SAN JOSE -- One of the nation's top basketball prospects sat on the carpeted staircase of his home, staring at his cellphone. Aaron Gordon scrolled through voice mails and text messages.
Kansas coach Bill Self had tried to reach him. So did a Kentucky assistant. The phone buzzes softly. It's a coach from Arizona.
"Lorenzo called me today," said Shelly Davis Gordon, his mother, referring to Washington coach Lorenzo Romar. "He said, 'Aaron's not taking my calls' and wanted to know what was up."
Aaron glanced up with a weary expression.
"I'm taking a phone break today," he said.
Gordon, depending on which recruiting expert you believe, is either the sixth- or seventh-best high school player in the country. At 6 feet 8, he is a combination of size, skill and will to win. He is expected to someday draw an NBA paycheck.
Colleges want Gordon -- badly. Perhaps the best player to ever emerge from the South Bay, he has powered Archbishop Mitty to two consecutive state Division II titles. He helped his AAU team, the Oakland Soldiers, to a title in the prestigious Nike Peach Jam tournament in July. YouTube features highlight reels of his rim-rattling dunks.
Add in his polished demeanor and ready smile, and it's easy to understand why about 50 leading college basketball programs expressed interest.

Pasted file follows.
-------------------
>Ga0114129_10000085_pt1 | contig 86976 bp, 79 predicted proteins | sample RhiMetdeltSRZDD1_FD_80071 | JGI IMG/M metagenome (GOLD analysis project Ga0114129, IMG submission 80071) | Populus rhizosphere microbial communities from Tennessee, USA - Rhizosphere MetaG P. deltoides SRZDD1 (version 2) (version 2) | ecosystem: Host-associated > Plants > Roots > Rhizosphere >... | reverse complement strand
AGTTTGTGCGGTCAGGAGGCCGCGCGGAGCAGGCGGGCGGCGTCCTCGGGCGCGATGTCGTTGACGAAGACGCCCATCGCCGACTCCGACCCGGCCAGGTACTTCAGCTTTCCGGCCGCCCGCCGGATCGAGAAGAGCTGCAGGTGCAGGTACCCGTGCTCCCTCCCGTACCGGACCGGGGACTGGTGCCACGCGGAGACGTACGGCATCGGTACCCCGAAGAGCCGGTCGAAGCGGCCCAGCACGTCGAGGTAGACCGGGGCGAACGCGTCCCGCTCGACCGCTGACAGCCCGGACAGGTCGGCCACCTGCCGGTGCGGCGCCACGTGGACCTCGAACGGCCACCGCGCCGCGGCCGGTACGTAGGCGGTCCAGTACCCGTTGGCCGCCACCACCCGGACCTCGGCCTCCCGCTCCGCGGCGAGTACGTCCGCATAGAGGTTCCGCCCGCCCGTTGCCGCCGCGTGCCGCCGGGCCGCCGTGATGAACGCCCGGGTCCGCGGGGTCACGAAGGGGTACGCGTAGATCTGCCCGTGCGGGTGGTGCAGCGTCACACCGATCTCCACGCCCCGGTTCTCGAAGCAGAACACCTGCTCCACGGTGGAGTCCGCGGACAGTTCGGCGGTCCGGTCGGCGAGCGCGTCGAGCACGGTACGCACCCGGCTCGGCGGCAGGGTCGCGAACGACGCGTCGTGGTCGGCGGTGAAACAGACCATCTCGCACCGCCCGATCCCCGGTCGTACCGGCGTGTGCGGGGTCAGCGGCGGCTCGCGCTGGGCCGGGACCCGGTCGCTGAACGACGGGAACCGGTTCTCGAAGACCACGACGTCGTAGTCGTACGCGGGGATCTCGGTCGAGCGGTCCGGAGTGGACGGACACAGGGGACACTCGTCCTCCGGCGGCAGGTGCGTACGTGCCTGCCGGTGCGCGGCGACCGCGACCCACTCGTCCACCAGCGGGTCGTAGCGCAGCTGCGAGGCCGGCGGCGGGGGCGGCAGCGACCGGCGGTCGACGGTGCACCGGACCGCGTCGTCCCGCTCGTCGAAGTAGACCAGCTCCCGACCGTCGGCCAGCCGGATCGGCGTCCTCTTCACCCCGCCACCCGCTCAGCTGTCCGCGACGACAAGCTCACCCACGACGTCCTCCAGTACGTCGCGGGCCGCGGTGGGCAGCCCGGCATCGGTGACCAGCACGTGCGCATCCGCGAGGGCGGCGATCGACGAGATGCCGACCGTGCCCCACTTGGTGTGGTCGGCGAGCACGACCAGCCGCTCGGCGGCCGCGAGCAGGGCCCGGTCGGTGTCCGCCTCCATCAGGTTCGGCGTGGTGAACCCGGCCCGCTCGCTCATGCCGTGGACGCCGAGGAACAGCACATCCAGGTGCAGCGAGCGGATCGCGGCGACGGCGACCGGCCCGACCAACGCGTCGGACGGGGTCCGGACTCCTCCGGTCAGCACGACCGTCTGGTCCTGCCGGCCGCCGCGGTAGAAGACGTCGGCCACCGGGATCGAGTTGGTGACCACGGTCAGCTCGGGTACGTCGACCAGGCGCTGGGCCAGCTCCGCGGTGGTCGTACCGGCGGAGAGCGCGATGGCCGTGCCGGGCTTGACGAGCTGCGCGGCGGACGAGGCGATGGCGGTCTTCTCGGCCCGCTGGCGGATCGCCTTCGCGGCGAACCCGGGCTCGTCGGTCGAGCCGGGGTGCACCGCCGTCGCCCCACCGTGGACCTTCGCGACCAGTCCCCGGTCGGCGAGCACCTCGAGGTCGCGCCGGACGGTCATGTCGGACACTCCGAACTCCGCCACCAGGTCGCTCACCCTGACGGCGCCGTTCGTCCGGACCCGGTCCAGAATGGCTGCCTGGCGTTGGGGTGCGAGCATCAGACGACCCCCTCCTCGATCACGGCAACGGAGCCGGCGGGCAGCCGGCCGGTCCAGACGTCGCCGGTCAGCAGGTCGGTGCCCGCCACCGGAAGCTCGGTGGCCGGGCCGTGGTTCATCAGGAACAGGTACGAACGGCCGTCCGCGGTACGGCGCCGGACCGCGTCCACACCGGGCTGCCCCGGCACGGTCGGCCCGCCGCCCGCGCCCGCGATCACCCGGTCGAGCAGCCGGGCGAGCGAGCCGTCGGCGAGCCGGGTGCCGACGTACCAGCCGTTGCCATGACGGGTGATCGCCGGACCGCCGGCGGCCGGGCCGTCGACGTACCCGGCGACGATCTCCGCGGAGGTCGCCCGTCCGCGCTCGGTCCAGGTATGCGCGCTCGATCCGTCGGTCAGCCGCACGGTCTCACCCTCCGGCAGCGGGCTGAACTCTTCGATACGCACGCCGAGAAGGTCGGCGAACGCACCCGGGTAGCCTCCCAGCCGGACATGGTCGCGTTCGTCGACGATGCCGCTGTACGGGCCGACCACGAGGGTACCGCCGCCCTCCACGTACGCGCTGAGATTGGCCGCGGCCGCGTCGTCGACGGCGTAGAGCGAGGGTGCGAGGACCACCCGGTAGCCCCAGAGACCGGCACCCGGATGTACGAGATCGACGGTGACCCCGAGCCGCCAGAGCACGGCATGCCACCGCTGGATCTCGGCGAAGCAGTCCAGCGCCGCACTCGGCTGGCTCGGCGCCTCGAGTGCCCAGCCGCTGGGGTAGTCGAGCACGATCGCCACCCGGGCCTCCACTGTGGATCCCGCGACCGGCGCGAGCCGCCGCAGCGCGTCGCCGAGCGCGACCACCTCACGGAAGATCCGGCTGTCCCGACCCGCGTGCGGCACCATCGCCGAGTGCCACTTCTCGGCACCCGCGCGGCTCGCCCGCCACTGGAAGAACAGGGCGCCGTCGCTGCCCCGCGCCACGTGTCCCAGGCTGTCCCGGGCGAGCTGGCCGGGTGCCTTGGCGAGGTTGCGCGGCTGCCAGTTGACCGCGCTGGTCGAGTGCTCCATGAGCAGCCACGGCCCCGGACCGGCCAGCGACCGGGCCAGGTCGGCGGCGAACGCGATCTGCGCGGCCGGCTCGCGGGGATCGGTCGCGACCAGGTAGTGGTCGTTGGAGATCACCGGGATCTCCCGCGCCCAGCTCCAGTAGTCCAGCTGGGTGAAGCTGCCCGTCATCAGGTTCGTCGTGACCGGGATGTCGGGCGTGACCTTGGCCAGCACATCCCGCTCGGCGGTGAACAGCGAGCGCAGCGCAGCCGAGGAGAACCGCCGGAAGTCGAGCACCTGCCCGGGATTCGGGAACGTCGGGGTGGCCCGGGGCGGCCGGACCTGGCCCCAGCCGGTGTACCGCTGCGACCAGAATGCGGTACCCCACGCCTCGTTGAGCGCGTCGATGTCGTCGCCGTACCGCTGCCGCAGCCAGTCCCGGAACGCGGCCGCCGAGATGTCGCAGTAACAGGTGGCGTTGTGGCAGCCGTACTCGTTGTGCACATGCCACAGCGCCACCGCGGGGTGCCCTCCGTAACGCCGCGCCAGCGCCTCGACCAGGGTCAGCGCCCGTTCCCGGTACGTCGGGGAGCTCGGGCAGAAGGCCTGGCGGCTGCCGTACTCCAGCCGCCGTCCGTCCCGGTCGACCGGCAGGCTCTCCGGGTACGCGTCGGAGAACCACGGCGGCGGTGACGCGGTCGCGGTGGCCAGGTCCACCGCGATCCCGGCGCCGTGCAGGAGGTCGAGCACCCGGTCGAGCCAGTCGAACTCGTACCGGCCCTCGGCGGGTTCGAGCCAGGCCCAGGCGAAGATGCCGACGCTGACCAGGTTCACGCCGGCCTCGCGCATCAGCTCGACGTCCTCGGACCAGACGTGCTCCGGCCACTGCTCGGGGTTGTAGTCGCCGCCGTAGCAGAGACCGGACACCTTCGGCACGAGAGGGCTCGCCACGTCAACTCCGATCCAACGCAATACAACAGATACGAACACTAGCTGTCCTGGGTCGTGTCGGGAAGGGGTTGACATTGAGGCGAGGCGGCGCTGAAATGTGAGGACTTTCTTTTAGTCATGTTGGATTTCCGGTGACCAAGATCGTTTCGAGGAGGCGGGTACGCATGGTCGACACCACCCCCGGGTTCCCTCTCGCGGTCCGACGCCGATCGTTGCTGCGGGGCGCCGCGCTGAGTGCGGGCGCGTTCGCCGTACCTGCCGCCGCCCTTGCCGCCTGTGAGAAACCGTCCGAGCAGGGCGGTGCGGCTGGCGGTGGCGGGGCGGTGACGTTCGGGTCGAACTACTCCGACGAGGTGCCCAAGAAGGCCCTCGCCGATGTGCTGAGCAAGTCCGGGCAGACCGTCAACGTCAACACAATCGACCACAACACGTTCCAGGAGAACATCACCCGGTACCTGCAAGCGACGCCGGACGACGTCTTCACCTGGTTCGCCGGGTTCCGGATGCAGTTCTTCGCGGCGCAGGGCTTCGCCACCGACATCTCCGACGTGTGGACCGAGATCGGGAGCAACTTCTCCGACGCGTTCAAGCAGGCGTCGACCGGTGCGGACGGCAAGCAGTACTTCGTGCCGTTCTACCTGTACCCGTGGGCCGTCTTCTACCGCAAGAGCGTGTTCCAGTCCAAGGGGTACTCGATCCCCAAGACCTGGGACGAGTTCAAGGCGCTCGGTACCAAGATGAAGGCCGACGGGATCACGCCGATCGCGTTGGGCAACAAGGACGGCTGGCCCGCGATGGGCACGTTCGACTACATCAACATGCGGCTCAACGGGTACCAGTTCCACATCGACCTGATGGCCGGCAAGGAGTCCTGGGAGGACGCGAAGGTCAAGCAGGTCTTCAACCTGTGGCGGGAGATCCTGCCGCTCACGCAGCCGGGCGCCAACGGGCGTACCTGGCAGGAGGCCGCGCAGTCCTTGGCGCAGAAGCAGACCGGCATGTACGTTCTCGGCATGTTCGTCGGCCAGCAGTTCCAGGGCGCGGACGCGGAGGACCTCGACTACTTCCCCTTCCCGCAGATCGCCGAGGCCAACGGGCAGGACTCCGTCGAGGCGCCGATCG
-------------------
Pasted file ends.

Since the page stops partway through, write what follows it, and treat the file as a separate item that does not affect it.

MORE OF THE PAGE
"Wherever we go, everybody is talking about Aaron," said Mark Olivier, the Oakland Soldiers executive director. "But the great
As his Mitty classmates have polished college application essays, Aaron has been besieged by universities begging him to come to their school. While he gave consideration to Cal, he has pared his choices, in no particular order, to: Kansas, Oregon, Arizona, Washington and defending national champion Kentucky.
"It's pretty strange when you step back and think about it," his mother said. "It's a weird way to grow up. He just turned 17 and yet everything about his life is so public."
John Calipari, the man known as "Coach Cal" who has made Kentucky the country's hottest program, came to the Gordon home and posed for photos with neighborhood kids. Schools do their best to impress Aaron on recruiting visits. Reporters want to know if he's "leaning" anywhere and fans speculate about his future on social media.
While that may seem glamorous, it's also exhausting for the whole family.
"Playing basketball is fun, and that's what gets you to this point," Gordon said. "But the actual recruiting is not fun. A lot of people want to put their hands on my decision. But it's not theirs. It's mine."
Added Gordon's father, Ed: "We're certainly not rushing him. But yes, we're ready to have this be over."
Programs apply the full-court press on rare teenagers like Gordon because major-college athletics is big business. An elite player can mean more victories, which translates into increased revenue through NCAA Tournament berths, exposure and increased merchandise and ticket sales.
That explains all the envelopes of letters from colleges that are stapled along the walls of his bedroom.
Many were never opened.
"At first it was cool because I thought, 'All these schools know who I am,' " said Gordon, who started receiving them as a sophomore. "But they always say the same thing. 'Congratulations on your basketball success. We think of you as a highly recruited and talented player. We would like you to think about such-and-such school.' "
Hard to say no